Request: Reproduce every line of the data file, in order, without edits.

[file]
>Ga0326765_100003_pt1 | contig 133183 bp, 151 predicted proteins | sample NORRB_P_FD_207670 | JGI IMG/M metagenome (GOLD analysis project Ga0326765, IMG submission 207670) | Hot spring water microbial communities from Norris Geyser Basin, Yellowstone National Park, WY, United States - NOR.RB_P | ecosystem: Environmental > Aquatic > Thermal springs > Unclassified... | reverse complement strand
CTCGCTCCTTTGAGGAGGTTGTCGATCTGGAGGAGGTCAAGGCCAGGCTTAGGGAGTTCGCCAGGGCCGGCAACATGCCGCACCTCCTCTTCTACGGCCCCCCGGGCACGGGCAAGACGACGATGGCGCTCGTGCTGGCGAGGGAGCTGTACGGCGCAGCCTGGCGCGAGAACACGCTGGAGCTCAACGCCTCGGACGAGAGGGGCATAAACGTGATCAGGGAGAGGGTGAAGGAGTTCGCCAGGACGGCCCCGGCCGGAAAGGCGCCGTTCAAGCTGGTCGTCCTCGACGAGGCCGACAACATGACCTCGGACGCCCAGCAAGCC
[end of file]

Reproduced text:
>Ga0326765_100003_pt1 | contig 133183 bp, 151 predicted proteins | sample NORRB_P_FD_207670 | JGI IMG/M metagenome (GOLD analysis project Ga0326765, IMG submission 207670) | Hot spring water microbial communities from Norris Geyser Basin, Yellowstone National Park, WY, United States - NOR.RB_P | ecosystem: Environmental > Aquatic > Thermal springs > Unclassified... | reverse complement strand
CTCGCTCCTTTGAGGAGGTTGTCGATCTGGAGGAGGTCAAGGCCAGGCTTAGGGAGTTCGCCAGGGCCGGCAACATGCCGCACCTCCTCTTCTACGGCCCCCCGGGCACGGGCAAGACGACGATGGCGCTCGTGCTGGCGAGGGAGCTGTACGGCGCAGCCTGGCGCGAGAACACGCTGGAGCTCAACGCCTCGGACGAGAGGGGCATAAACGTGATCAGGGAGAGGGTGAAGGAGTTCGCCAGGACGGCCCCGGCCGGAAAGGCGCCGTTCAAGCTGGTCGTCCTCGACGAGGCCGACAACATGACCTCGGACGCCCAGCAAGCC